Welcome to Florida!

Florida was one of the first states to create highway welcome centers, which have now become almost standard across the nation. The establishment of the Dixie Highway routed travelers as far north as Michigan into the state of Florida via a little town called Yulee. Leaders of the growing Florida tourism industry saw this as an excellent opportunity to educate out-of-towners on the many sites and attractions the state had to offer.

Ribbon cutting at opening of hospitality house in Yulee, FL (1949).

Florida’s First Lady, Mrs. Fuller Warren cuts the ribbon at hospitality house opening ceremony – Yulee, Florida (November 4, 1949).

Florida’s first “hospitality house” opened in Yulee in the fall of 1949 on the Georgia-Florida line. Seven more centers followed to greet visitors arriving via US1/301 in Hilliard, US41 near Jennings, US231 near Campbellton, US90 in Pensacola, a marine center in Fernandina Beach, US27 in Havana, and US19 near Monticello.

Tourists at a Florida Welcome Station (October 1955).

Tourists at a Florida Welcome Station (October 1955).

People in front of welcome sign- Havana, Florida (1962).

Unidentified ladies and a man in front of the welcome sign – Havana, Florida (1962).

Although these original facilities have since come and gone, they created a long-standing tradition for offering complimentary orange juice, maps, attraction information, and assistance for tourists with travel inquiries. They also featured picnic and restroom facilities (and anyone who has been on a road trip understands the sanctity and relief of a well placed “restroom” sign).

Tourists receive orange juice at the Welcome Station (1977).

Tourists receive orange juice at the Welcome Station (1977).

Today there are five Official Florida Welcome Centers operated by Visit Florida. They are located on Interstate 10 in Pensacola, US231 near Campbellton, the State Capitol in Tallahassee, Interstate 75 in Live Oak, and Interstate 95 near Jacksonville. Personnel now undergo training to receive a national Information Specialist certification to better serve visitors. Otherwise, not much has changed in the way of good ole’ friendly service you can expect at any one of these stations.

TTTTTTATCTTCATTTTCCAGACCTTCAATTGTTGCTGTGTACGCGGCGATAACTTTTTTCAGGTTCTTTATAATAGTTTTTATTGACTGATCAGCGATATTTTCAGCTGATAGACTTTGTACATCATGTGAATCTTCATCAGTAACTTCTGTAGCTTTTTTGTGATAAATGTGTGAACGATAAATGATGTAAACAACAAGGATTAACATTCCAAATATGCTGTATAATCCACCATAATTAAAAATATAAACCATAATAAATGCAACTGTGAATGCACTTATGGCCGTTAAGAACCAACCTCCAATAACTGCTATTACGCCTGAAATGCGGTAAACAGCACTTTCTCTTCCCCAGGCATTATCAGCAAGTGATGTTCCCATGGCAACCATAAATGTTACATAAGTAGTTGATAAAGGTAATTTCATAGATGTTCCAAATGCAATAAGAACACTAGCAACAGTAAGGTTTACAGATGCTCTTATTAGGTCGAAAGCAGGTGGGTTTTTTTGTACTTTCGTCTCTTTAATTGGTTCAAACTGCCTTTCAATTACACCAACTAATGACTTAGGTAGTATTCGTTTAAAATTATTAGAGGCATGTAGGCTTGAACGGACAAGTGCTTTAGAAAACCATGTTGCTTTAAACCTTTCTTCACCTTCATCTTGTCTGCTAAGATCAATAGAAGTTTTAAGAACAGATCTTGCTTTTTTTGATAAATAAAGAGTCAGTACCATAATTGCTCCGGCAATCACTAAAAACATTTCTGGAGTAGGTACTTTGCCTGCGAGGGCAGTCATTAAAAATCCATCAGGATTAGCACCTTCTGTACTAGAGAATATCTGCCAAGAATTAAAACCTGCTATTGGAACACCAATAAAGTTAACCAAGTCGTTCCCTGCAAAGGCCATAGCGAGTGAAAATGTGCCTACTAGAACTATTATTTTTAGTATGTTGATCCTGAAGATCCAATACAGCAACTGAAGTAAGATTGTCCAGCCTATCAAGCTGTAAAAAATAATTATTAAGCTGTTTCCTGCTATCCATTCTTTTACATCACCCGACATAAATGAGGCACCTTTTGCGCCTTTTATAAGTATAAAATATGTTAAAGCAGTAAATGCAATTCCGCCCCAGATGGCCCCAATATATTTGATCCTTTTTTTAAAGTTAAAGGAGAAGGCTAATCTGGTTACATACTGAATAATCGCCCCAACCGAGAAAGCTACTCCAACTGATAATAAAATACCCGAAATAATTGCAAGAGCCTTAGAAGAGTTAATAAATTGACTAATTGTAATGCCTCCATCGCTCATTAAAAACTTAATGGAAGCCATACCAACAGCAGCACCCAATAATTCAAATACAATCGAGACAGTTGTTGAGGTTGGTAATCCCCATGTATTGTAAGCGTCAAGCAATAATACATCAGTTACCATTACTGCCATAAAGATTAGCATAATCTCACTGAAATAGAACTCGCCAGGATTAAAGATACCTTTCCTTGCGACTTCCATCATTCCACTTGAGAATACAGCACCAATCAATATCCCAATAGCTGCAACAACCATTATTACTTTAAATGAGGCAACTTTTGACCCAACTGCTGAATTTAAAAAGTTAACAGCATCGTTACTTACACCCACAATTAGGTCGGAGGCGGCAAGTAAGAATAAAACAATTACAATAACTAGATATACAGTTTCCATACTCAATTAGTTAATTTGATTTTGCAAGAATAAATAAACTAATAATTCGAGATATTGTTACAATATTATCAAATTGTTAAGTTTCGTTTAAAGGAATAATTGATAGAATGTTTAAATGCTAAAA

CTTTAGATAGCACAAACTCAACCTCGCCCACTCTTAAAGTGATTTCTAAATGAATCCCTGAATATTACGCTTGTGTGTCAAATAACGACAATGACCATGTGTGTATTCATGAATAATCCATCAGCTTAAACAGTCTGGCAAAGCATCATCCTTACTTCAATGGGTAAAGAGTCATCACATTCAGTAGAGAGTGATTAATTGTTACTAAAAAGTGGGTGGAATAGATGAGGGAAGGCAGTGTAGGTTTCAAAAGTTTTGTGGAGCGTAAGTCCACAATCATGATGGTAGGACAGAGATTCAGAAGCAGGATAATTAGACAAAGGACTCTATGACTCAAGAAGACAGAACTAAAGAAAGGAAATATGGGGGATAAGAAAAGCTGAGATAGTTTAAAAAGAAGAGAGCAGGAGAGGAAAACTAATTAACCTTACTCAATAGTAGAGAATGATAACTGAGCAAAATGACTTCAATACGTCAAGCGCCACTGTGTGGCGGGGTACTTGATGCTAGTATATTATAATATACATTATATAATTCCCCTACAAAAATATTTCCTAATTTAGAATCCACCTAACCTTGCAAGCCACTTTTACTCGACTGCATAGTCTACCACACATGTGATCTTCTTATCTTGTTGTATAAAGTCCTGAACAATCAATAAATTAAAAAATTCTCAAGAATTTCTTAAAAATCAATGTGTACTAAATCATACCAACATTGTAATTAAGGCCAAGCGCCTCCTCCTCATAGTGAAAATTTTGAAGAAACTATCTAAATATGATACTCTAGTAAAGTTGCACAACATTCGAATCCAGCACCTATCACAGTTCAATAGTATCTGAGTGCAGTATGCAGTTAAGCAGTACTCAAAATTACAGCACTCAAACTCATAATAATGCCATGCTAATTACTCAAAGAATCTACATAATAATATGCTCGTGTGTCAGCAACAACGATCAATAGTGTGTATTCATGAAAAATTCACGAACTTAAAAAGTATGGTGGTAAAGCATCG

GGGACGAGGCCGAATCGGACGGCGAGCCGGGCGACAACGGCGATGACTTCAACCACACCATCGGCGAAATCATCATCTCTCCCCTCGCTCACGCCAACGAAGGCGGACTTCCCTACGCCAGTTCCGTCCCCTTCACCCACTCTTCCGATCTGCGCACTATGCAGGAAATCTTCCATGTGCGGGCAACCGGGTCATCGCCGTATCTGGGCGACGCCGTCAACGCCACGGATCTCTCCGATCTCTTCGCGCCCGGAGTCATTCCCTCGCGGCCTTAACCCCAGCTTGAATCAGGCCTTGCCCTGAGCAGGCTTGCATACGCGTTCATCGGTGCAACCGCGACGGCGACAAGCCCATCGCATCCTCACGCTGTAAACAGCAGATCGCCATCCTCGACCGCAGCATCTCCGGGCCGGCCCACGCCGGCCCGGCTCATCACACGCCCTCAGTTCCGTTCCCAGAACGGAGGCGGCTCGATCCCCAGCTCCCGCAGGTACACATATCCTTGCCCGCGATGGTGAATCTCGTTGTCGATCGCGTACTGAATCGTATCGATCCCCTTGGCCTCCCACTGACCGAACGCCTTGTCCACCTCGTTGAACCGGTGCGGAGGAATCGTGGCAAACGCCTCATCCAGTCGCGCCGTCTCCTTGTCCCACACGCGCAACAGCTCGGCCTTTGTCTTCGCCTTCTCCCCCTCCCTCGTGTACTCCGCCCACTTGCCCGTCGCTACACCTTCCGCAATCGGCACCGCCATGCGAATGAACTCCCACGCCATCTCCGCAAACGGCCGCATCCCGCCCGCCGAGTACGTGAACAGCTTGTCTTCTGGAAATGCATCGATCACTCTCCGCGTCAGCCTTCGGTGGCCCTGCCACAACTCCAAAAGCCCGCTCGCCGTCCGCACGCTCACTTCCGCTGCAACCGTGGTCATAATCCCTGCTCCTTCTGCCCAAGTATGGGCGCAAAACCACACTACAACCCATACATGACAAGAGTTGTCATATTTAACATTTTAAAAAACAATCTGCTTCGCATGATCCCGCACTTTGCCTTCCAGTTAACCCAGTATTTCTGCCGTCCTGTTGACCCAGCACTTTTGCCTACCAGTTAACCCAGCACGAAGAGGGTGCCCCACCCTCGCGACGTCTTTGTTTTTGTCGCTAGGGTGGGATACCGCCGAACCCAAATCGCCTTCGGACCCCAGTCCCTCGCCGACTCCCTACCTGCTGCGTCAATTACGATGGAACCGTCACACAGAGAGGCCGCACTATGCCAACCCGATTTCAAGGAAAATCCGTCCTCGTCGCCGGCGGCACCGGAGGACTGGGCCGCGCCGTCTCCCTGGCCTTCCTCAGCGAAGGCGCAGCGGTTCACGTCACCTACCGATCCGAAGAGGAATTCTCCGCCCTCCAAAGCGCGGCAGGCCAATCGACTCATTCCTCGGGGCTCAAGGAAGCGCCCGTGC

The I-95 welcome station in Yulee, Florida (1977).

Interior of the I-95 welcome station in Yulee, Florida (1977).

Since the first welcome center opened in 1949, the State of Florida has estimated that 90 million visitors have been received, and more than 200 million maps have been distributed. Now that’s a lot of free orange juice!

Florida welcome sign - Tallahassee, Florida (1956).

Florida welcome sign – Tallahassee, Florida (1956).

If you’re traveling through the Sunshine State this summer, be sure to stop at an Official Florida Welcome Center. If you’re stuck at home for the moment, you can still enjoy a bit of Florida by searching for your favorite Sunshine State destinations in the Florida Photographic Collection.


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7 thoughts on “Welcome to Florida!

  1. Great article! I just spent the weekend looking through the Welcome Center pictures and wanted to know more, so this was a nice surprise this morning…thanks!

    • That is wonderful, Donna! We’re glad we were able to provide background history on the subject. We do have quite a number of photographs of the Welcome Centers on Florida Memory and found it difficult not to put them all in the blog! Thank you for reading.

  2. This was fascinating. The year the first welcome station opened, 1949, was also the year that Florida began putting the phrase “Sunshine State” on its license plates. Is there a connection between the two, do you think?

    • That’s a great question, Craig! Our historian is researching this right now as we are sure there is some type of connection between these two.

  3. Great article, just one issue.
    The Florida Welcome Center on I-75 is not located in Live Oak.
    It is located in Jennings. 2 miles south of the state line and 2 miles north of the Jennings exit.
    2 miles Northeast of Jennings in Hamilton County.
    Live Oak is about 25 miles southwest of the welcome center, at least 10 miles from I-75 in Suwannee County.

  4. Too bad that the only “welcome centers” are located along the northern-most borders of FL!! What about those people who arrive by air or sea in Tampa, Sarasota, Orlando, Miami, Ft. Lauderdale and St. Petersburg? Don’t those areas count as welcome center possibilities? Air travel to those areas account for the majority of travel to the State of Florida!!!

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